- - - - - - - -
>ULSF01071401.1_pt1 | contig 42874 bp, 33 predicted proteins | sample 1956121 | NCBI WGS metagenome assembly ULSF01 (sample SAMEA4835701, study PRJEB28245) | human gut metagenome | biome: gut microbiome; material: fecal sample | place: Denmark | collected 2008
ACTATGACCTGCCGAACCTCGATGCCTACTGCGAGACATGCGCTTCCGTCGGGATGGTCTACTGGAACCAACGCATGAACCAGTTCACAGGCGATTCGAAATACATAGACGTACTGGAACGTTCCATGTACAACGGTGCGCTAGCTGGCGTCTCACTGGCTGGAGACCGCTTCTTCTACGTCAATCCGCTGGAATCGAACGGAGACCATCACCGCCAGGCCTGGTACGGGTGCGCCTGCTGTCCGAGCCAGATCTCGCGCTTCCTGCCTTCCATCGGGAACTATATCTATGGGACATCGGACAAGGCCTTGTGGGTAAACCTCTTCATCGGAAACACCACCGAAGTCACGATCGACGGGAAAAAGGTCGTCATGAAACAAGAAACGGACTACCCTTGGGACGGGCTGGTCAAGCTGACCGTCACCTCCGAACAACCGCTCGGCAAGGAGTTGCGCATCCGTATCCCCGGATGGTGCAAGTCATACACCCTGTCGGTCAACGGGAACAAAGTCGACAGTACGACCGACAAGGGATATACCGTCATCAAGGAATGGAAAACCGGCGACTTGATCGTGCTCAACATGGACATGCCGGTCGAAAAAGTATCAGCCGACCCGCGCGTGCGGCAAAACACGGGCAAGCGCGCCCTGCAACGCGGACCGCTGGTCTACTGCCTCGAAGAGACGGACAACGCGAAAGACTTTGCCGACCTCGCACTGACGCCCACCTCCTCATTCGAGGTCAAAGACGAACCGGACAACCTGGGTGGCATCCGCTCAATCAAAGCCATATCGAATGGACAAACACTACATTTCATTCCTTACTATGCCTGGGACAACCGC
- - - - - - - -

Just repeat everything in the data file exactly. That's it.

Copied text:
>ULSF01071401.1_pt1 | contig 42874 bp, 33 predicted proteins | sample 1956121 | NCBI WGS metagenome assembly ULSF01 (sample SAMEA4835701, study PRJEB28245) | human gut metagenome | biome: gut microbiome; material: fecal sample | place: Denmark | collected 2008
ACTATGACCTGCCGAACCTCGATGCCTACTGCGAGACATGCGCTTCCGTCGGGATGGTCTACTGGAACCAACGCATGAACCAGTTCACAGGCGATTCGAAATACATAGACGTACTGGAACGTTCCATGTACAACGGTGCGCTAGCTGGCGTCTCACTGGCTGGAGACCGCTTCTTCTACGTCAATCCGCTGGAATCGAACGGAGACCATCACCGCCAGGCCTGGTACGGGTGCGCCTGCTGTCCGAGCCAGATCTCGCGCTTCCTGCCTTCCATCGGGAACTATATCTATGGGACATCGGACAAGGCCTTGTGGGTAAACCTCTTCATCGGAAACACCACCGAAGTCACGATCGACGGGAAAAAGGTCGTCATGAAACAAGAAACGGACTACCCTTGGGACGGGCTGGTCAAGCTGACCGTCACCTCCGAACAACCGCTCGGCAAGGAGTTGCGCATCCGTATCCCCGGATGGTGCAAGTCATACACCCTGTCGGTCAACGGGAACAAAGTCGACAGTACGACCGACAAGGGATATACCGTCATCAAGGAATGGAAAACCGGCGACTTGATCGTGCTCAACATGGACATGCCGGTCGAAAAAGTATCAGCCGACCCGCGCGTGCGGCAAAACACGGGCAAGCGCGCCCTGCAACGCGGACCGCTGGTCTACTGCCTCGAAGAGACGGACAACGCGAAAGACTTTGCCGACCTCGCACTGACGCCCACCTCCTCATTCGAGGTCAAAGACGAACCGGACAACCTGGGTGGCATCCGCTCAATCAAAGCCATATCGAATGGACAAACACTACATTTCATTCCTTACTATGCCTGGGACAACCGC